Learning the Process of Capturing ‘Self’

Year 3, 4 and 5 students discovered and developed a deep understanding of the process of capturing ‘self’ in a painted portrait and the various skills required to accurately portray their features.

By looking at the work and style of portraits by various artists, they began a conversation about the intentional design of artists behind each work and how codes and conventions of portraiture such as lighting, setting, texture, body language and angles, colour and dress are used to create narrative, mood, meaning, cultural values and much more.

This set the tone for the remainder of the project, during which the students firstly utilised drawing skills such as shading techniques, scale and proportion techniques through using a grid system and understanding the influence of light and shadow to create form. With this knowledge as a foundation, the students progressed to then create their own tracing paper, producing a traced sketch of their face on canvas.

Following this, they developed essential painting skills which culminated to result in a collection of remarkable portraits, capturing fantastic likeness of each individual in the class. We learnt how to mix and match skin colours, how to create shades and tones of colours, how to mix hair colour, lip colour, how to paint eyes and the components of the eye such as the whites, the iris, the lashes, the pupil and the use of reflective light to make the eyes “pop”. Students learnt about different brushes and how to utilise their different forms to create flow, movement and figurative likeness. They also learnt sound painting practice, using paints and brushes with care and cleaning them during and after arts sessions with accurate procedure.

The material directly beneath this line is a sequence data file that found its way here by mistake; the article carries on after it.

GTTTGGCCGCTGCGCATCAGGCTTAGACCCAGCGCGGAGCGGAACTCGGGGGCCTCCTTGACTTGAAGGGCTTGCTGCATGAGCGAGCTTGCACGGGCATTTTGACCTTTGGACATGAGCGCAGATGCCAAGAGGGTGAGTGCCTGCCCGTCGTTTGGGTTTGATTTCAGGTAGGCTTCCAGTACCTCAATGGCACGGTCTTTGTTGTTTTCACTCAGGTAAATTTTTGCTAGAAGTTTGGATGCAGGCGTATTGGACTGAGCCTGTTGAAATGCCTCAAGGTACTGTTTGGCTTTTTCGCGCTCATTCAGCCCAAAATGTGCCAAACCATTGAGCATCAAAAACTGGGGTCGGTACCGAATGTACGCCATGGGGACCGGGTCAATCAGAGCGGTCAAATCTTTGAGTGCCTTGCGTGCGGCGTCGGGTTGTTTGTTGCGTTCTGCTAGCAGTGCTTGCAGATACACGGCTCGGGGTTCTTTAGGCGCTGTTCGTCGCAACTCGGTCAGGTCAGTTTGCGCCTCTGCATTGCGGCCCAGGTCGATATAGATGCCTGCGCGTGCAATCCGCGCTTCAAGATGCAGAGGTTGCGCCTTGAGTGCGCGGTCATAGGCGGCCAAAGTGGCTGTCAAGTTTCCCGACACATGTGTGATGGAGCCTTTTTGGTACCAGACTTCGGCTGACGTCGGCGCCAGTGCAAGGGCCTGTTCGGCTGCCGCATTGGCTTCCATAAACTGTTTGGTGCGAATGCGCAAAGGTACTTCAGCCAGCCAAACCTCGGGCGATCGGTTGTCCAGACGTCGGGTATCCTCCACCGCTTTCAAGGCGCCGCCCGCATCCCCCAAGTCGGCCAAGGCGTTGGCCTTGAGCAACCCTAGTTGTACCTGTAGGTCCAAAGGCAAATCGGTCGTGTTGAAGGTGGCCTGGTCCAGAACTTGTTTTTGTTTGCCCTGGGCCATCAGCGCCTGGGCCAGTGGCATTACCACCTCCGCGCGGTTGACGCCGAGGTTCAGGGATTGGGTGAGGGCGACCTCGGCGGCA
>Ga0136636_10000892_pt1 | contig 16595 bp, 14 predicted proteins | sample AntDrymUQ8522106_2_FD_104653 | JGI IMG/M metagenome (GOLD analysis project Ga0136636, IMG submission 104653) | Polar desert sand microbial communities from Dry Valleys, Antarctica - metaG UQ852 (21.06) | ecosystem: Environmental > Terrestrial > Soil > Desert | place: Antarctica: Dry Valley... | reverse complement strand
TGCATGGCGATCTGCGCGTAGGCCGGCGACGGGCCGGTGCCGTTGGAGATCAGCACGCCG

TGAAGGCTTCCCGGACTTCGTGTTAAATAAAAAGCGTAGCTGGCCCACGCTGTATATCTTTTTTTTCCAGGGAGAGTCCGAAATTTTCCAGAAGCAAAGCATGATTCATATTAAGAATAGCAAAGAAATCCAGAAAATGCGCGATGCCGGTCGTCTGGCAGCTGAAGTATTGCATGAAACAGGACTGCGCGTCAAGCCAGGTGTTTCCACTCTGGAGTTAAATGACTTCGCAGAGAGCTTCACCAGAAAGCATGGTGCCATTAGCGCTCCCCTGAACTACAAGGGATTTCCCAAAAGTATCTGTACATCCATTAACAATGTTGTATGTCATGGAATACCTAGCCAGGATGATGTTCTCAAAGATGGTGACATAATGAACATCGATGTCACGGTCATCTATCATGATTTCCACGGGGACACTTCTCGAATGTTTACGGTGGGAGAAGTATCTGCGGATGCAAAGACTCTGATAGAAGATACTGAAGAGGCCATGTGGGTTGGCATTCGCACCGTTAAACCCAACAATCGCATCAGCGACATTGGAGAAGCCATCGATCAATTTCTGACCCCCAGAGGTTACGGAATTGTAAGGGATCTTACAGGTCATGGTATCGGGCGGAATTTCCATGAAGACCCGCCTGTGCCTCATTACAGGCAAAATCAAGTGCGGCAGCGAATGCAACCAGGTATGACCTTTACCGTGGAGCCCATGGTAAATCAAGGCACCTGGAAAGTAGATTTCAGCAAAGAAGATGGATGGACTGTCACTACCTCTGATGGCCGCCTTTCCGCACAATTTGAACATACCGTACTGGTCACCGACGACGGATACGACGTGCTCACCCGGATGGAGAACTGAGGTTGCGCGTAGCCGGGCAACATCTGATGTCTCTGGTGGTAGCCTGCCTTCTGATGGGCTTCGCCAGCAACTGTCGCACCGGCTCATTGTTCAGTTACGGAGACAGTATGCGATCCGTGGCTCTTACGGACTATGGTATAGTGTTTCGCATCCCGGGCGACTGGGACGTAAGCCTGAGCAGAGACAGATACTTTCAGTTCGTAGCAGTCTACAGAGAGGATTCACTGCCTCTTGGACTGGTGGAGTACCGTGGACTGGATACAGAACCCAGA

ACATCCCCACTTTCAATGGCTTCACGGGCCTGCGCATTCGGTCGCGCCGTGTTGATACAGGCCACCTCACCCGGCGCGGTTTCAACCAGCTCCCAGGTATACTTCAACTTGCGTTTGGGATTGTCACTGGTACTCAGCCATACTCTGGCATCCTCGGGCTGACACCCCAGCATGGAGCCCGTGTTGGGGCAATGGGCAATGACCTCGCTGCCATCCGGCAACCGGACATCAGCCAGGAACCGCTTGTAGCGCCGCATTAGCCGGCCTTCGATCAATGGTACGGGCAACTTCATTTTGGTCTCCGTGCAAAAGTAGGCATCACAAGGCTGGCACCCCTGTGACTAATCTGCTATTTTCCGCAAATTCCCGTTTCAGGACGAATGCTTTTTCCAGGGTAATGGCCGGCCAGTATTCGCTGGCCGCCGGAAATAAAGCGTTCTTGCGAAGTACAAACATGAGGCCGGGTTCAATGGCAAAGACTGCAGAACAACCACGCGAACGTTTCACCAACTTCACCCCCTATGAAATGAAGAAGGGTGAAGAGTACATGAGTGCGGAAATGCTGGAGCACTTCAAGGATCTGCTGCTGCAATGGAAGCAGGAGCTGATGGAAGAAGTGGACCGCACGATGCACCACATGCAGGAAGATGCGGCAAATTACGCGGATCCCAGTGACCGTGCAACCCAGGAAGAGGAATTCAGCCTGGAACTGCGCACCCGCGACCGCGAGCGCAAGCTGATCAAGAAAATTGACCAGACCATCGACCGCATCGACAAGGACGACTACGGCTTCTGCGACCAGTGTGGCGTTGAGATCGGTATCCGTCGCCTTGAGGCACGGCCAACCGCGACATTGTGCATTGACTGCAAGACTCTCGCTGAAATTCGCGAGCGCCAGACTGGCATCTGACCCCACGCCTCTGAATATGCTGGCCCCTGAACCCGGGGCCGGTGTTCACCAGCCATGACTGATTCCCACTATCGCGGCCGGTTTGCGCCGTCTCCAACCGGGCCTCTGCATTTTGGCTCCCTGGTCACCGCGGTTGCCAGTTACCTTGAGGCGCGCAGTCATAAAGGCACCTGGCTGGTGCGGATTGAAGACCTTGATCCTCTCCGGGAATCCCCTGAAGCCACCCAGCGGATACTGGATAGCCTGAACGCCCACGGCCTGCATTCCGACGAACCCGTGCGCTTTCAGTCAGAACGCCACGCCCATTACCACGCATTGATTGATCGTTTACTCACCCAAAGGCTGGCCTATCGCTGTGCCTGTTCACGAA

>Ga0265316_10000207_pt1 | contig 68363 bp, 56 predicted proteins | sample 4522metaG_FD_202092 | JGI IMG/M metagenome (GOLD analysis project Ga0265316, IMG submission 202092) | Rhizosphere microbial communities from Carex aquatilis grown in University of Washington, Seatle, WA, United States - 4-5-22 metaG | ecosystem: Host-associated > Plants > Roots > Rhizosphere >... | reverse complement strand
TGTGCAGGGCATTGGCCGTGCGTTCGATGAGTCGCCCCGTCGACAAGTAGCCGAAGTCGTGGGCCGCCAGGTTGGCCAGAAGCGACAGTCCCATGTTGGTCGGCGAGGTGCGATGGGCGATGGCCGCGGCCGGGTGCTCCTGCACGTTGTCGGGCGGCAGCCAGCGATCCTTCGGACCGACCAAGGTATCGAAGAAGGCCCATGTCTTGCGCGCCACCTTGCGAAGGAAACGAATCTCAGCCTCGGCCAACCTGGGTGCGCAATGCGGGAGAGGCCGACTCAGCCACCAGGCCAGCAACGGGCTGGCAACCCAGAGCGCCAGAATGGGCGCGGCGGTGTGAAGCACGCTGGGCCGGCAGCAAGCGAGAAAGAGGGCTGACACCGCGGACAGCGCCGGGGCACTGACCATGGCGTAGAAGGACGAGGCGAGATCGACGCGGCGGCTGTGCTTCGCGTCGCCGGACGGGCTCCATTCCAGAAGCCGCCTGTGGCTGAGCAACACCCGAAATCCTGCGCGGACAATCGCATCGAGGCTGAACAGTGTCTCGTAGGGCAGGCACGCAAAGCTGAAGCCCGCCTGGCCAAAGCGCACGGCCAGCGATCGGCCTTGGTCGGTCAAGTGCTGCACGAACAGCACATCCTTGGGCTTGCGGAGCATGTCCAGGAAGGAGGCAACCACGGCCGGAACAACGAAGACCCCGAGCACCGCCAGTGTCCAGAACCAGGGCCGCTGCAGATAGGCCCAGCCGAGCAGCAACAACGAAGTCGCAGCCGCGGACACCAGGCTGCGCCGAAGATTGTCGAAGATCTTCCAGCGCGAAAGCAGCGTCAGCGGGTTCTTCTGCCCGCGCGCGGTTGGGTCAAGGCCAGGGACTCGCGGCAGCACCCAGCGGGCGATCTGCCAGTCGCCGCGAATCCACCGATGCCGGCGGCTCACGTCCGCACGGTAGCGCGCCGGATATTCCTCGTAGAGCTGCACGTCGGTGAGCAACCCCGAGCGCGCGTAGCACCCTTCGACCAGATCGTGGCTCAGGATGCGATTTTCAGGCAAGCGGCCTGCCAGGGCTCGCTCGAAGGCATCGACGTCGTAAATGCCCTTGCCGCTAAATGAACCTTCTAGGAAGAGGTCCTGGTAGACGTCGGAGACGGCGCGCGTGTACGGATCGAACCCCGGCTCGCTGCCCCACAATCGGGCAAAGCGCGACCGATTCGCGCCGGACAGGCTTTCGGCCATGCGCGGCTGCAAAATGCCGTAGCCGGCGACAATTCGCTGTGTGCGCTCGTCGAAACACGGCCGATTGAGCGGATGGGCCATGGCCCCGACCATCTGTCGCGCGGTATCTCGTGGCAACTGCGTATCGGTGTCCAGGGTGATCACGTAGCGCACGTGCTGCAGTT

During the process of this week by week project development, conversations about elements and principles of Art became highlighted such as balance and contrast and particularly how to use highlights, midtones and shadows to effectively capture the true form and likeness of facial features.

The works that resulted are truly captivating and beautiful, reflecting the children’s engagement in the project and their willingness to absorb every skill learnt. What was most heart-warming and amazing to watch, was their own gratification and thrill in applying the skills they learnt and for some the surprise of actually enjoying the process of painting. We are all sure that these masterpieces will remain a point of conversation in living rooms, be treasured as a joyous memory painting and creating together and hopefully begin a starting point for some children to explore their creativity in a painterly form.

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“A school has the responsibility not only to engage their community in the pursuit of academic skills but to promote an attitude of life-long learning and thus keep the light alive in children’s eyes.”

Gillian McAuliffe

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